·         2014: Benjamin Dattner for his work advancing public awareness of I-O psychology through, for example, regular appearances on NPR, quotations in The New York Times, Wall Street Journal, and Harvard Business Review, appearances on national television outlets, his book The Blame Game, and his many years of service on the SIOP Visibility Committee. http://www.siop.org/Foundation/katzell14.aspx

·         2015: Tomas Chamorro-Premuzic for expert psychometric work providing high quality and publically accessible self-awareness assessment tools, in addition to his wide-reaching publications in the Harvard Business Review and Scientific American and numerous other publications via social media, television, and radio.
http://www.siop.org/Foundation/katzell15.aspx

Raymond A. Katzell Award Winning Work of Dr. Nathan Ainspan

Dr. Ainspan is currently a research psychologist at the Department of Defense in the Under Secretary of Defense for Personnel and Readiness, Transition to Veterans Program Office.

In his role, Dr. Ainspan is part of an interagency effort to better prepare U.S. service members for civilian life; for example, helping translate military skill sets into civilian competencies. More specifically, Dr. Ainspan works to support and substantiate the DoD’s efforts in the military-to-civilian transition arena with research and best practices, as well as provide research-based recommendations for the Transition Assistance Program that every eligible service member participates in as they prepare to leave the military.

Despite Dr. Ainspan’s relatively short 4-year tenure in this current role, his work improving service members’ personal and work lives transcends nearly 2 decades.

Approximately 12 years ago, Nathan met Dr. Walter Penk, his then-future mentor, coauthor and coeditor on much of the work for which Dr. Ainspan received this award. Dr. Penk’s pioneering vision was to use employment as a treatment for posttraumatic stress disorders. The prevailing consensus at the time was that service members should be as mentally fit as possible before entering the workforce. Dr. Penk’s work inverted this paradigm and demonstrated, through empirical evidence, that employment itself was an effective posttraumatic stress treatment.

Nathan joined Dr. Penk on an 8-year journey extolling the virtues of employment for veterans’ transitions to civilian life.   

A Transformative Experience 

After graduating with a PhD in Industrial and Labor Relations from Cornell University, Dr. Ainspan eventually found his way to the greater Washington, DC area working for the U.S. Department of Labor as a research analyst. His work focused on helping private organizations understand the bottom-line importance of a diverse and inclusive workplace, of which people with disabilities are an important part.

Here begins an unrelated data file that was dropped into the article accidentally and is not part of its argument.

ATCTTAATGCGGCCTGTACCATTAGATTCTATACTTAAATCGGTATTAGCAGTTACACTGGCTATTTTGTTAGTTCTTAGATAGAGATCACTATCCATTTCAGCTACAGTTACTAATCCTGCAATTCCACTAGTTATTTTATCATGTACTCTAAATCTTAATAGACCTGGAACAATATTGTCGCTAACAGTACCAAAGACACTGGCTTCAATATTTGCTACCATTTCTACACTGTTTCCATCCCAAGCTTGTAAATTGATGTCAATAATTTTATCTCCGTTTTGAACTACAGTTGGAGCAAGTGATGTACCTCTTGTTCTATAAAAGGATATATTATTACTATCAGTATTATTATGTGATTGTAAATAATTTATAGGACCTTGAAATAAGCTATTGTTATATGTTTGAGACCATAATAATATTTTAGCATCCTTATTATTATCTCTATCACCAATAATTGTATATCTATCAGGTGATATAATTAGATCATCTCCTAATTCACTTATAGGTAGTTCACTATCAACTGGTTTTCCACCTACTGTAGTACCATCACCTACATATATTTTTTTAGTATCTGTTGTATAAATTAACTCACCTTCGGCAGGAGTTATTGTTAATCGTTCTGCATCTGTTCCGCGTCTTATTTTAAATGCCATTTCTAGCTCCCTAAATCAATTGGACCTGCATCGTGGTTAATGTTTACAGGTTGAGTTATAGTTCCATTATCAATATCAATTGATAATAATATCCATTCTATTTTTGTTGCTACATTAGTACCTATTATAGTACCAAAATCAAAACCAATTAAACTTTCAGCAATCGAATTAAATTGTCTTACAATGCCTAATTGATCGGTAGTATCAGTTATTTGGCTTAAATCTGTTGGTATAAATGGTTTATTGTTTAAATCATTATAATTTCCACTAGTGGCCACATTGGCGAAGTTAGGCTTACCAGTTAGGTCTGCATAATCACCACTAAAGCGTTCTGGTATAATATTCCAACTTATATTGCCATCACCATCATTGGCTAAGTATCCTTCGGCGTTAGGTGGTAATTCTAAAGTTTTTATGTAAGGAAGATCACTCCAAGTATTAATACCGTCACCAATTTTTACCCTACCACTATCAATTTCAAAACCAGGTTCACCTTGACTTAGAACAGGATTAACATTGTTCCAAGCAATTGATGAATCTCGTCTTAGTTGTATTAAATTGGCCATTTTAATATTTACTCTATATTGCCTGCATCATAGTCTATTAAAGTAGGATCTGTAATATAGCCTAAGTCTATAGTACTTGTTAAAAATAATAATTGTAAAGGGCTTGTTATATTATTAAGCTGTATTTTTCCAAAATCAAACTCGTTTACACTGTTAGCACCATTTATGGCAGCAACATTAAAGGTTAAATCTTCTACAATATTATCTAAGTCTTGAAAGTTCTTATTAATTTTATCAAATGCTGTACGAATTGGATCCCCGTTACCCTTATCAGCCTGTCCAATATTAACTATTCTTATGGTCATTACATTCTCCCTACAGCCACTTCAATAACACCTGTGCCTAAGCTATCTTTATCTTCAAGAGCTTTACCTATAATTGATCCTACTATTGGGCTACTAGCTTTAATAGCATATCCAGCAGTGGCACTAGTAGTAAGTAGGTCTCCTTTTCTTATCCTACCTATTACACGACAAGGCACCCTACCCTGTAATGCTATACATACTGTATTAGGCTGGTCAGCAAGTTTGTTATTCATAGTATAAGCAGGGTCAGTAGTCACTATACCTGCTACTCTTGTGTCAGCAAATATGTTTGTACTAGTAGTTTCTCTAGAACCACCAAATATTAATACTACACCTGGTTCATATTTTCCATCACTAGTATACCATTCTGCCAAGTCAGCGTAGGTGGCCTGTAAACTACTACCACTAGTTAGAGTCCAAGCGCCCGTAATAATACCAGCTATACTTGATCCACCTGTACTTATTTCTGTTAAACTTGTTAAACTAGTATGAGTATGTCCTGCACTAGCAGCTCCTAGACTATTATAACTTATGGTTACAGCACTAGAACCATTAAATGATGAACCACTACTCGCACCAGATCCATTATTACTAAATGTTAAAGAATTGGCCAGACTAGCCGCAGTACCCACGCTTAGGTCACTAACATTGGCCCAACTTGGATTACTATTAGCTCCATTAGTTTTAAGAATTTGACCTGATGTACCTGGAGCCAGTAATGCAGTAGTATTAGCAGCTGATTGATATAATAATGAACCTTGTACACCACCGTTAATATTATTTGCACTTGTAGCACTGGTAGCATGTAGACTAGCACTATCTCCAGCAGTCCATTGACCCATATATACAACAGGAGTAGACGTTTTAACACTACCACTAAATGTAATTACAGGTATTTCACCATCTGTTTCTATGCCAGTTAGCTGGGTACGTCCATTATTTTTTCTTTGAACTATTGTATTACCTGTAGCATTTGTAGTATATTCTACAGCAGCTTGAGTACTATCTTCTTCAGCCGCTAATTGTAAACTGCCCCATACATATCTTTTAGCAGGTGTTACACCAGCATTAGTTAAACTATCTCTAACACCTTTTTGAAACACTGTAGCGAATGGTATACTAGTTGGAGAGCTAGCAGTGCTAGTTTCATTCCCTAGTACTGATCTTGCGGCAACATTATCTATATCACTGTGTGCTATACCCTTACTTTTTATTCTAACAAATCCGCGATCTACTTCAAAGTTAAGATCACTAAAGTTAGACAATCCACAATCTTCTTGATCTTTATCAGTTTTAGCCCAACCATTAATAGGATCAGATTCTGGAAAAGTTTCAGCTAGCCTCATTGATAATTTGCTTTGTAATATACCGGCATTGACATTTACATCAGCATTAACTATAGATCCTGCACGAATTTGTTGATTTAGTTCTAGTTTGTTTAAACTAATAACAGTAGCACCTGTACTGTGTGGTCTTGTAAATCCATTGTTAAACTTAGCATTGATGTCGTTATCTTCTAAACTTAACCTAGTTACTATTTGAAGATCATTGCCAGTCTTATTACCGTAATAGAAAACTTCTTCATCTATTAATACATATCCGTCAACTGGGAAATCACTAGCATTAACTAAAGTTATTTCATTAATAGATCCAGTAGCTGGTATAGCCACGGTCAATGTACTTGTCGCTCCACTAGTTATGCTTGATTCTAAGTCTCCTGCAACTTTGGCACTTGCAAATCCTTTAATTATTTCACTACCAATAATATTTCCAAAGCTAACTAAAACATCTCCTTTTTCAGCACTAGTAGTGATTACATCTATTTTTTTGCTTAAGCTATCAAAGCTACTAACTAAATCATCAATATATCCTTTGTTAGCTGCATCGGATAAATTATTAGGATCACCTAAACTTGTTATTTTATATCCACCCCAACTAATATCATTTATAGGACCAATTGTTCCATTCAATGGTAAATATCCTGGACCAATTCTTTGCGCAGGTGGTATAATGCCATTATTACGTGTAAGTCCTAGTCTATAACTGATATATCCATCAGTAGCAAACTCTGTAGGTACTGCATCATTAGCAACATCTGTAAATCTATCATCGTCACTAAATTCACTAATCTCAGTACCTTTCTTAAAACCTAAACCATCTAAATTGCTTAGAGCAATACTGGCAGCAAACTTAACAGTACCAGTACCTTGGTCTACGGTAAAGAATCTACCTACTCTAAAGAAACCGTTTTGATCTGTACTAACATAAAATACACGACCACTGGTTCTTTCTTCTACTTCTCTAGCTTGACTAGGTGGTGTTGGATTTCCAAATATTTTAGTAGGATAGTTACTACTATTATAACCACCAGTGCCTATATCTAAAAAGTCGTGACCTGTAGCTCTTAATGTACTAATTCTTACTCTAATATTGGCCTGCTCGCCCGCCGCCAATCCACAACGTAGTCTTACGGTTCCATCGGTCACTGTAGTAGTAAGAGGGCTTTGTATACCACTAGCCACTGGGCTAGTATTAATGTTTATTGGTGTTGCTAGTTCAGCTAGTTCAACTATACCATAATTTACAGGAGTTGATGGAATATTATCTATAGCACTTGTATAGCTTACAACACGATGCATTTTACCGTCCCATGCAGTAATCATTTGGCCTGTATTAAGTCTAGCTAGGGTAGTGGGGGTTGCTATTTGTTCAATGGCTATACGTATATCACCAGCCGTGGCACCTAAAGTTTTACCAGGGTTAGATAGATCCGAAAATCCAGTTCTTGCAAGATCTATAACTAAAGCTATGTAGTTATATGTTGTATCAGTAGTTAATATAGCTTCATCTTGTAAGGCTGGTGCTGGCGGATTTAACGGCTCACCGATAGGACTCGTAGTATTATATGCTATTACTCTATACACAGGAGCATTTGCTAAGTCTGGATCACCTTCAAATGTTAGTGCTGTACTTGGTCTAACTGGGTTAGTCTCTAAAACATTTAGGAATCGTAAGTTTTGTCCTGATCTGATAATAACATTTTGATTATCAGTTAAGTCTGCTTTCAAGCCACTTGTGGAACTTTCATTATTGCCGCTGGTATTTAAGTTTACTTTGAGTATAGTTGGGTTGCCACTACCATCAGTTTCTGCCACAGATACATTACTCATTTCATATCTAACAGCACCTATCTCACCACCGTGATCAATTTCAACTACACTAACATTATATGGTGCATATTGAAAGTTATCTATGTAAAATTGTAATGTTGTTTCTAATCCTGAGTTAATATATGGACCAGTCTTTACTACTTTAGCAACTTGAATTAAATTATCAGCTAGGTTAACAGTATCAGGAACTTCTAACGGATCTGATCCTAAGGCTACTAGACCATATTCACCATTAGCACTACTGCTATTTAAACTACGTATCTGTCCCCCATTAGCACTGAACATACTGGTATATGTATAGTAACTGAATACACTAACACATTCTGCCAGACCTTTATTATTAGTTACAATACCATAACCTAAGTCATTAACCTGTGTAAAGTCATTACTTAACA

During an emergency evacuation planning exercise, Ainspan was instructed to ask any fellow coworkers who might require assistance how he might help them in the event of an emergency. Therefore, Dr. Ainspan appropriately asked his cubical neighbor—a Vietnam veteran injured in the war and a wheelchair user—how he could help assist in an emergency evacuation. Grabbing his wheelchair, Dr. Ainspan’s colleague spun around, testing the weight of his computer monitor, and stated that he would throw the monitor through the window to create an immediate emergency exit. His colleague continued to say that Dr. Ainspan could then help by breaking away the remaining glass and pushing the wheelchair through the newly created exit.

It was only after a deadening pause that the situation became clear. Dr. Ainspan had assumed his colleague—a combat-experienced veteran of the Vietnam war—would require assistance in the event of an emergency. In reality, Dr. Ainspan realized that the reverse would be true and that the person most likely to receive help in an emergency would be him. His disabled colleague was the one who possessed a unique, irreplaceable, and highly enabling skillset acquired through years of military experience.

It was this message that was to fuel Drs. Ainspan and Penk’s future work including several SIOP conference presentations. The 21st Annual SIOP Conference held 2006 in Dallas, Texas, however, was perhaps the most impactful.

Continuing the Work

Arriving in Dallas, Dr. Ainspan prepared for his 2006 SIOP conference presentation armed with a simple message: Veterans already possess many of the individual characteristics organizations prize. In fact, the U.S. government purposefully invests millions of taxpayer dollars to ensure this is precisely the case. Better tapping into this talent pool, said Dr. Ainspan, was a critical problem for I-O psychology. Well received, Dr. Ainspan’s work continued at subsequent SIOP conferences and even expanded into APA full-day continuing education sessions, which had been offered for five contiguous APA conferences. Based on this work. Dr. Ainspan has edited three books, including the 2012 When the Warrior Returns: Making the Transition Home. More recently, Dr. Ainspan has also edited the 2016 Handbook of Psychosocial Interventions for Veterans and Service Members: A Guide for the Non-Military Mental Health Clinician. He is currently in the process of editing a book (with many SIOP members contributing chapters) written for HR leaders and I-O psychologists on how to hire and retain veterans in civilian companies.